Infographic: Picture of Hannah Lundberg '18 over a map of Africa and images of the savannah. Text: Hannah's Global Experience

Grinnell College senior discovers new perspectives by studying abroad in Botswana

Feb. 13, 2018 — Twice a week last spring, Hannah Lundberg ’18 ventured well out of her comfort zone by volunteering at a hospice in Botswana while spending the semester studying abroad.

“The best thing about it was that it caused me to build meaningful relationships with people from Botswana,” Lundberg says. “Whether we were mopping floors or serving meals, the staff members, who quickly became my friends, were eager to have conversations with me about things happening in everyday life and politics.”

Map of Africa with Botswana highlighted in Red

An English major with a Global Development Studies concentration, Lundberg spent the spring 2017 semester studying abroad in Gaborone, Botswana, where she learned about Southern African history, development, Setswana language, and Tswana culture.

While attending Grinnell, Lundberg had read a lot of theoretical materials about improving the quality of life in developing countries. While Botswana is a relatively successful middle-income country, the hospice didn’t have a lot of money for its operations, and the patients typically didn’t have many resources.

“It was interesting seeing how this Western model of formalized hospice care was being implemented in a very different cultural and social context,” Lundberg says.

A California native, Lundberg looked into several liberal arts colleges, but she didn’t originally have Grinnell College on her radar. However, upon visiting she was drawn to the Global Development Studies concentration, and the College’s ethos of social justice.

Lundberg hadn’t traveled overseas before so the thought of studying abroad was initially intimidating. Gradually she warmed up to the idea.

Hannah Lundberg '18 in Botswana with a hippo in the background in a lagoon
Hannah Lundberg '18 in Botswana. A hippo is just peeking out of the water in the background.

“I wanted to have an opportunity for a more hands-on experience and be exposed to somewhere different,” she says. “As my time at the College went on, I began looking more critically at studying abroad. It hit me that it wasn’t something that I would have an opportunity to do in the same way at other stages of my life. Having financial aid from Grinnell and a structured program meant I wasn’t just going to be a tourist; I would be working and studying in a meaningful way.”

Lundberg took classes at the University of Botswana. Two classes were taught by a faculty advisor from Kenyon College. Three local women taught another course about the Setswana language. She took one course, Contemporary African Philosophy, with University of Botswana students. It wasn’t a widely attended class, but it still was noteworthy to experience what local students were going through in their academic experience.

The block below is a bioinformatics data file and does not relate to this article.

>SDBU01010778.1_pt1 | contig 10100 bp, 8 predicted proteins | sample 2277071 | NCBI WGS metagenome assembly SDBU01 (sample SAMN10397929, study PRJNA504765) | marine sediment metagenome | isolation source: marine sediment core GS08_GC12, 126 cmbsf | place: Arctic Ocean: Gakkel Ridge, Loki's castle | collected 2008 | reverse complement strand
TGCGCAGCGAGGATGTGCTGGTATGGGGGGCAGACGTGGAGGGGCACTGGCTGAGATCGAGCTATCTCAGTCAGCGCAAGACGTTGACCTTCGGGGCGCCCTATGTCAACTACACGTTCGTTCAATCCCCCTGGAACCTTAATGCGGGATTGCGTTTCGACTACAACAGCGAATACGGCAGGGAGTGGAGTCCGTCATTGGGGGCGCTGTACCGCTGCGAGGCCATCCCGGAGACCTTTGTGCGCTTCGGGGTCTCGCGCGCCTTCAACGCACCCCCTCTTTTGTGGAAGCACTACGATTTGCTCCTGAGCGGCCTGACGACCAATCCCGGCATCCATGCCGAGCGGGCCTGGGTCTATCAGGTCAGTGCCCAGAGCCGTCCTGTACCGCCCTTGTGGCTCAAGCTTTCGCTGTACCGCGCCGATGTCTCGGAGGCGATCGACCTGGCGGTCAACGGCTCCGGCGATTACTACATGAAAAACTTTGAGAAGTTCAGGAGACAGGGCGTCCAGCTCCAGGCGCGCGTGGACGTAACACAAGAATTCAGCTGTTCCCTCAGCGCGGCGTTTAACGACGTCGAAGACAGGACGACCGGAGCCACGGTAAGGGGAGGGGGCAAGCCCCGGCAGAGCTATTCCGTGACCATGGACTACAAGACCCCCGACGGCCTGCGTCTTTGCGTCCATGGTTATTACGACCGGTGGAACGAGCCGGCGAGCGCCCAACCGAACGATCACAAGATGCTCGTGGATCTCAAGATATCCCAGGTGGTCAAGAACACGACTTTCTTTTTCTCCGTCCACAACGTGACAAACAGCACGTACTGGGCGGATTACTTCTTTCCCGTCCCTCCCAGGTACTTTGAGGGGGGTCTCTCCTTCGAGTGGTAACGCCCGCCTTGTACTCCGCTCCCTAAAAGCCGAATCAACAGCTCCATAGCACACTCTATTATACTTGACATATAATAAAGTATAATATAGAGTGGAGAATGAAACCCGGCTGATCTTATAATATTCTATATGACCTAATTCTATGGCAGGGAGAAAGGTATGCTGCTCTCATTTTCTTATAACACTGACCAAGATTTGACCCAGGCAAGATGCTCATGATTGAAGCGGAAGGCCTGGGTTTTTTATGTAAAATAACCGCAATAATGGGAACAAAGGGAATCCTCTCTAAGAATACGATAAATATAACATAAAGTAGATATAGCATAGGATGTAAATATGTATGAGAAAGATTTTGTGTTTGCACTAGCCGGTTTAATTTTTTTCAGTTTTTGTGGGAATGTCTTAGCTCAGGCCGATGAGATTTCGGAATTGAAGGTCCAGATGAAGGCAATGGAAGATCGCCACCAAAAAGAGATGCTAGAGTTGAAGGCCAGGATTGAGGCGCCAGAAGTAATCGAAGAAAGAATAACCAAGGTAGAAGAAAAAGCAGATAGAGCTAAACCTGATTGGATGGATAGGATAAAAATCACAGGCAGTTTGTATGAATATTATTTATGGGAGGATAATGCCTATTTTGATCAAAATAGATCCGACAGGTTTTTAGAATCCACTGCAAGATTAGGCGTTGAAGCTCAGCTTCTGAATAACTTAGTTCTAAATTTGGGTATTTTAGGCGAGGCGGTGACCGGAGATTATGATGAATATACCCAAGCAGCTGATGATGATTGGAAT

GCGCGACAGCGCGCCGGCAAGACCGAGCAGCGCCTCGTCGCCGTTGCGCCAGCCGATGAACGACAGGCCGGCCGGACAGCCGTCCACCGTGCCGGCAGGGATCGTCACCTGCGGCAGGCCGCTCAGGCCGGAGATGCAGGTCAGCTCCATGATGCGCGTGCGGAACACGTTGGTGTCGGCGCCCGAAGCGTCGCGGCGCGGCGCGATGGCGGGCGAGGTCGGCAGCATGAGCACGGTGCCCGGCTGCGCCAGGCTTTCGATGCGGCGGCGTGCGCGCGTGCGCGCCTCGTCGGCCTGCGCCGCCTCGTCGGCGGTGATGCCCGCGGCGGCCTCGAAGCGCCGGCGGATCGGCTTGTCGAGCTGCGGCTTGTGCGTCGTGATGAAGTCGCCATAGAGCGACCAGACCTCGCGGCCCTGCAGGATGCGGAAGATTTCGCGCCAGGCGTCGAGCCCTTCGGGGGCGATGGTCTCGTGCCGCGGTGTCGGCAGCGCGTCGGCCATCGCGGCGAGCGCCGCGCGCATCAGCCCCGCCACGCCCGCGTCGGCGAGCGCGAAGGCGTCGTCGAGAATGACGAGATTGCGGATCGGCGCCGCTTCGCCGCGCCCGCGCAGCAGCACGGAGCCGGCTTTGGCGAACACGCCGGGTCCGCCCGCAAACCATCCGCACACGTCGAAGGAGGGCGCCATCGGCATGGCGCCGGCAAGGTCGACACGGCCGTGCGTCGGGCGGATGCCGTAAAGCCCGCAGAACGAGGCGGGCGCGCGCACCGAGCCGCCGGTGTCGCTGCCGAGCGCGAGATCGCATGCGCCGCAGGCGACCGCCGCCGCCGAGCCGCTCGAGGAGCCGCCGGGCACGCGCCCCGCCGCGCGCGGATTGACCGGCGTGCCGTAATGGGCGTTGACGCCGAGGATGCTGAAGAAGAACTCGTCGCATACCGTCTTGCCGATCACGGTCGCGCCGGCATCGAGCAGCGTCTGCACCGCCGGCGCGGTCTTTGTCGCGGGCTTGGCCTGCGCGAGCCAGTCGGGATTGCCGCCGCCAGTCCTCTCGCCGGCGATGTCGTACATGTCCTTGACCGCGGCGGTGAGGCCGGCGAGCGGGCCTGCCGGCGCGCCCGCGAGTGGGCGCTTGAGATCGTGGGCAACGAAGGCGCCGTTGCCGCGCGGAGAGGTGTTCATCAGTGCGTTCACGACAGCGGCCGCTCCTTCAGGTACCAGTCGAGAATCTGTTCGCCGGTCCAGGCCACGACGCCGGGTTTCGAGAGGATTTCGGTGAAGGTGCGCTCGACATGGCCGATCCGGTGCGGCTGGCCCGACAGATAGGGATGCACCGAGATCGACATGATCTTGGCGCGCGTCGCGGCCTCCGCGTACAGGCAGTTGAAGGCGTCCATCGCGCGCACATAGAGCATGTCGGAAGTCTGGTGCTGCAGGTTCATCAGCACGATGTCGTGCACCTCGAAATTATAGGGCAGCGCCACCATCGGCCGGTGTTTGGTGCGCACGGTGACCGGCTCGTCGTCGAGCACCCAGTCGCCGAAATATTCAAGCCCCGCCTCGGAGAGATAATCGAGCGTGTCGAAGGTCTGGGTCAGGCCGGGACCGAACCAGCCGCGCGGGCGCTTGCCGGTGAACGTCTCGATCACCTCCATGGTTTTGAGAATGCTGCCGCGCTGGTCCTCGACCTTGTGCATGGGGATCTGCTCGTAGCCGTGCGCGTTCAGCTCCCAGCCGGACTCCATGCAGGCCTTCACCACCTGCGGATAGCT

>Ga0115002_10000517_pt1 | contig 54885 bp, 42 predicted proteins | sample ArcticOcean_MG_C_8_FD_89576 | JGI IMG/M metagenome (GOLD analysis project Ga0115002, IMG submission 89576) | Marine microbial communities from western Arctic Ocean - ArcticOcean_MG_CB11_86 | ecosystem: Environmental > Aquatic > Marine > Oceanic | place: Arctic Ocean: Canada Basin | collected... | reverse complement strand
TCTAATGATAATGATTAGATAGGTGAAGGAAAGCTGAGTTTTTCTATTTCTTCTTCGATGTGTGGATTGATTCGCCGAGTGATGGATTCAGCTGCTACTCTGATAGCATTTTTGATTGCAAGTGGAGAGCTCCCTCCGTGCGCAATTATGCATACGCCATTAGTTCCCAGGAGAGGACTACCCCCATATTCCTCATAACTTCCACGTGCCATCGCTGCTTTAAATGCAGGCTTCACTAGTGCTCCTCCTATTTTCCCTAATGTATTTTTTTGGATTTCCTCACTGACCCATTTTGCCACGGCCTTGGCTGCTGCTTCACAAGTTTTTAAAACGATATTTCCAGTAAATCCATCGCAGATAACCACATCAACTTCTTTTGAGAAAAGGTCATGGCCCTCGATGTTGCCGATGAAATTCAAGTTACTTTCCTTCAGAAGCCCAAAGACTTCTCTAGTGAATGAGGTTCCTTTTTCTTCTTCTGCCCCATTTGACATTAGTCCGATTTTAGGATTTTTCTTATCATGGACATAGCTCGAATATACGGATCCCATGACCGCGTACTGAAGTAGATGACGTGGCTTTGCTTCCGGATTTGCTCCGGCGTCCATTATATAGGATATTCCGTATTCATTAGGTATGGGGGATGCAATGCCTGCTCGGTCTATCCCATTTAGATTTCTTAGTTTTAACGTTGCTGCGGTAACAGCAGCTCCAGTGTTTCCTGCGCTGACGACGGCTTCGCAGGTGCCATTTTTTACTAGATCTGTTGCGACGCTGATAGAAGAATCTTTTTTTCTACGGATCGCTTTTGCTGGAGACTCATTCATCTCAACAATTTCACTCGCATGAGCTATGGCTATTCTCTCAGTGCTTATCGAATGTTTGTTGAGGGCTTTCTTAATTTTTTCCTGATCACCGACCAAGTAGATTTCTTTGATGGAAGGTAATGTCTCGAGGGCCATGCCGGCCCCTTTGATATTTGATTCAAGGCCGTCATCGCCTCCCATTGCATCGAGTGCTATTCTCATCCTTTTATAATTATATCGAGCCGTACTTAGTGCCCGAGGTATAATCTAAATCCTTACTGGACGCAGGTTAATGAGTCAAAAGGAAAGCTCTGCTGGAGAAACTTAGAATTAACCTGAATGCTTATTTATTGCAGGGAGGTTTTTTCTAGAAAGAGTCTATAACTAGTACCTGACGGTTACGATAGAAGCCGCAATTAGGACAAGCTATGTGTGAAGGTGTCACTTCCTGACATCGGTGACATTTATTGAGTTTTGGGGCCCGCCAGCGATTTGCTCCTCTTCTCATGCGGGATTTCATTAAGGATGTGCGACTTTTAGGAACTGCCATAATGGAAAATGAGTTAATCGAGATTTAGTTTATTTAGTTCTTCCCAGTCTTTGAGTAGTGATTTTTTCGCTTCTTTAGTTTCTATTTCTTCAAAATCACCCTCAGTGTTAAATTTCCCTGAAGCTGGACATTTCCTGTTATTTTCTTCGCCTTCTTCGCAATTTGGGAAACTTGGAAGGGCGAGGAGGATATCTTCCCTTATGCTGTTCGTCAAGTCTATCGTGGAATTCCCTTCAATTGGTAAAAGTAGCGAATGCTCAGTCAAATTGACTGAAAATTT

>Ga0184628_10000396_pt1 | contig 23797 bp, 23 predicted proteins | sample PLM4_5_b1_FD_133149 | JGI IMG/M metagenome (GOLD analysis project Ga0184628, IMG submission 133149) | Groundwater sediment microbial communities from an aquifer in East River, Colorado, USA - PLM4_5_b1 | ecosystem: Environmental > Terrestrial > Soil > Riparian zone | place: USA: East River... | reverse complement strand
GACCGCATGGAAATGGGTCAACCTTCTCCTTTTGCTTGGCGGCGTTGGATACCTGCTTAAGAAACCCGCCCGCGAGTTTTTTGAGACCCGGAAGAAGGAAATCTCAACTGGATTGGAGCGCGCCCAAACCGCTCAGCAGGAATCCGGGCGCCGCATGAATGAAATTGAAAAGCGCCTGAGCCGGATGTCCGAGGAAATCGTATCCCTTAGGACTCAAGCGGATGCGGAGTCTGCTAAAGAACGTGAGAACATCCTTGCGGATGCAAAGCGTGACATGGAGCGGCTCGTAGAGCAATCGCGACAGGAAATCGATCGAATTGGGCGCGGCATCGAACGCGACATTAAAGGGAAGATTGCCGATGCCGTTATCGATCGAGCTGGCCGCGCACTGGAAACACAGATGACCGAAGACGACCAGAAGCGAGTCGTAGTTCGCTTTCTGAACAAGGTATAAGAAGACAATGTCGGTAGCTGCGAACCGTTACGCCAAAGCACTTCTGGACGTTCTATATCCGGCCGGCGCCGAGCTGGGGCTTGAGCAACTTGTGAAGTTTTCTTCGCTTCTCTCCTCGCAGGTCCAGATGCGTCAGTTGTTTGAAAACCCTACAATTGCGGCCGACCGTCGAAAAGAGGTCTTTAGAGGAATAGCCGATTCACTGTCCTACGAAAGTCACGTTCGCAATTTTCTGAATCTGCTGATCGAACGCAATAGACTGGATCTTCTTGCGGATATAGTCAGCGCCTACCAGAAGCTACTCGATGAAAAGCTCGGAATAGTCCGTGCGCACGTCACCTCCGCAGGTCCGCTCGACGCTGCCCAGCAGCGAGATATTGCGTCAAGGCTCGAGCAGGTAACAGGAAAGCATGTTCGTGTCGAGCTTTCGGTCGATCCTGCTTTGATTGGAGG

“It was taught by a professor from Nigeria living in Botswana,” Lundberg says. “It was the kind of subject I’ve studied at Grinnell, but learning about Western biases in academia from a non-Western scholar was really valuable. It gave me a broader scope of what philosophy could be.”

While working with the chaplain and doing a multitude of tasks at the hospice, Lundberg said it was interesting to hear Botswana resident impressions of the U.S. and how they thought Americans perceived them.

“People were well-informed about American politics and popular culture, but they expected us to have a very limited understanding of Botswana, which probably says something about Americans’ poor global perspective,” she says.

Lundberg said she grew up in a lot of ways from studying abroad. While she could have taken an easier route by studying somewhere with recognizable surroundings like London, she was forced to navigate a new place with an unfamiliar language. There were a few uncomfortable situations where Lundberg’s limited Setswana knowledge made socializing difficult, but the generosity of her local friends was helpful in those times.

“There were situations where I was thrown a little off guard,” she said. “It shook me up in a good way. It’s easy to leave Grinnell feeling like you know everything about the world, and that you are prepared academically and socially. My experiences in Botswana were humbling. They made me realize I still have a lot to learn, and I’m excited to keep learning.”

Lundberg is applying for masters of divinity programs. She would like to be a pastor or college chaplain. Her Grinnell and Botswana experiences — made possible in part by donors — has her more prepared for life after graduation in May.

“I wouldn’t be able to attend Grinnell from the get go if not for the generous financial aid that I received,” she says. “I also did an externship during my second year where I got to shadow a Grinnell alumna and learn about her job.”

Most of Lundberg’s friends at public schools did not have similar study abroad opportunities.

“I probably would not have studied abroad either if financial aid wasn’t readily available,” she says. “It was already a daunting thing to begin with. But being at Grinnell made it easy to set up my time in Botswana.”

—by Jeremy Shapiro


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